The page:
Jakarta – Eleven members of the Indonesian armed forces will face a military court Wednesday, charged with involvement in the abduction and torture of political activists, a rights group said Tuesday.
Munir of the Commission for Victims of Violence told AFP that he learned of the trial date from a subpoena sent by the military prosecutor to a former abductee asked to testify at the trial Wednesday.
The 11 suspects, from the elite Kopassus special forces and including seven non-commissioned officers, are suspected of involvement in the abduction and torture of at least 24 activists earlier this year.
Three of their superiors, including a son-in-law of former president Suharto, have already received administrative sanctions from the head of the armed forces on the advice of a military council probing the abductions.
President B.J. Habibie on Monday pledged that the government will continue with its probe into the extent of the involvement in the abductions of Suharto's son-in-law, Prabowo Subianto, who headed Kopassus at the time of the kidnappings.
Prabowo was honorably discharged from the armed forces in August. Two other senior officers of Kopassus were barred at the time from ever holding an operational position in the armed forces. The military says the three senior officers might face court martial if evidence against them emerges during the trial of the 11 soldiers.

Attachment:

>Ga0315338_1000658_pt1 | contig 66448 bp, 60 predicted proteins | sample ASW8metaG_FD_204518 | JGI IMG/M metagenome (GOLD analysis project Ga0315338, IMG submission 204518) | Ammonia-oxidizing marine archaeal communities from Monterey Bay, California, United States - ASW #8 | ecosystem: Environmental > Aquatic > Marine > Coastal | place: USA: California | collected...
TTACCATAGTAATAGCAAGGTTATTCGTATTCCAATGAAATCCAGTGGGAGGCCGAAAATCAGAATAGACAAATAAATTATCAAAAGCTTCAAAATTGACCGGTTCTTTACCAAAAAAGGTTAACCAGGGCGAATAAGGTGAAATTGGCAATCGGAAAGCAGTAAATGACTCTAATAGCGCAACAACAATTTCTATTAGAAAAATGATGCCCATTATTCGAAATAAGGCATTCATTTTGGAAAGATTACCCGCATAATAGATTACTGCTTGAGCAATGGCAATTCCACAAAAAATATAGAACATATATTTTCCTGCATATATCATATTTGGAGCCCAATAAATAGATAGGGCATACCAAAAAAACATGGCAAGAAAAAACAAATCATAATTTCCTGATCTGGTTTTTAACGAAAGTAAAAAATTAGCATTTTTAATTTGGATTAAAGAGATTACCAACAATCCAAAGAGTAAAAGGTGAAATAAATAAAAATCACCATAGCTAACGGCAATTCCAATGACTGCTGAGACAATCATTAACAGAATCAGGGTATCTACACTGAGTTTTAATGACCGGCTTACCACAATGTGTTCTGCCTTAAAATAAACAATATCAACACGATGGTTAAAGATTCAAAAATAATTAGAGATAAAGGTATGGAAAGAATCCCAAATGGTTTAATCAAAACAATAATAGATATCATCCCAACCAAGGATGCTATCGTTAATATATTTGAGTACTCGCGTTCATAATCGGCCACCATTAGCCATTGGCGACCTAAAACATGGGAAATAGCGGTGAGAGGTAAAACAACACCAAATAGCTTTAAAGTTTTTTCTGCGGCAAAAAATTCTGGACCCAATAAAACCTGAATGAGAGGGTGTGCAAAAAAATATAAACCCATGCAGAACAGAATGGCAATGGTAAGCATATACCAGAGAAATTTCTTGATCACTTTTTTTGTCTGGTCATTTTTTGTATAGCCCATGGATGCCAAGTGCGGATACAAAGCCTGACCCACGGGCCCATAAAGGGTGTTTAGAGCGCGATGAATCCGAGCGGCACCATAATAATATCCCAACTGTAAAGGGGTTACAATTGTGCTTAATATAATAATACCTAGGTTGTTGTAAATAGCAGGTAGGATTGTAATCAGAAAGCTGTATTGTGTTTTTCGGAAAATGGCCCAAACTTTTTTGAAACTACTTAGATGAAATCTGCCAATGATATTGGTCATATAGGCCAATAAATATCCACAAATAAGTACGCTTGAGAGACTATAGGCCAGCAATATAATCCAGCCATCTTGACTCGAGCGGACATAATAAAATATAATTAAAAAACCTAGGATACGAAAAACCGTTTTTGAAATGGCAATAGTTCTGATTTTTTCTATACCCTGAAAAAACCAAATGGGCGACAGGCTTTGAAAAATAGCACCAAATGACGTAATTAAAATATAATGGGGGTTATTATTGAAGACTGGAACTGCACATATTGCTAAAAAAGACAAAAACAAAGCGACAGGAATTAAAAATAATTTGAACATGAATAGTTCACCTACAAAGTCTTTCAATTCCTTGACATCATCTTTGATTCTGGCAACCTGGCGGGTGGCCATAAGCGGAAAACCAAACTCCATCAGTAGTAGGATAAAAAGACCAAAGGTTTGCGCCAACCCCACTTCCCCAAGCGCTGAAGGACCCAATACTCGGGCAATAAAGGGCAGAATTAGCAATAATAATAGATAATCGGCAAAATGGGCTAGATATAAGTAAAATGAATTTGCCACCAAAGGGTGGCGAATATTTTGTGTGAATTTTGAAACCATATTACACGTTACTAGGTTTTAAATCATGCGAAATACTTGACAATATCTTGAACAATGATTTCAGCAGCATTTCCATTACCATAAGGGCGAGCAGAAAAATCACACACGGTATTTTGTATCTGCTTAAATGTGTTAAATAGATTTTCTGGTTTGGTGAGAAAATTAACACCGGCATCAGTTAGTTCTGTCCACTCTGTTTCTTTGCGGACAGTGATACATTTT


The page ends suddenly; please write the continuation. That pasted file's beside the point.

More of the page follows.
At least 24 activists were abducted early in the year in the run-up to a general session of the People's Consultative Assembly to elect Suharto for a seventh consecutive term. Nine of the abducted victims have since resurfaced, one has been found dead and 13 are still listed as missing, Munir said.
Munir however expressed doubts that much would come out of the current court case, saying that the military court "will not go into the depth of the matter, since the top-level officer giving the order" for the kidnappings was not on trial.
[On December 23, AFP reported that the trial, held at the Jakarta Military High Court in East Jakarta, opened with the military prosecutor reading out the charges against the defendants, seven of them non-commissioned officers. The tightly guarded courtroom was packed with people, including human rights activists and journalists - James Balowski.].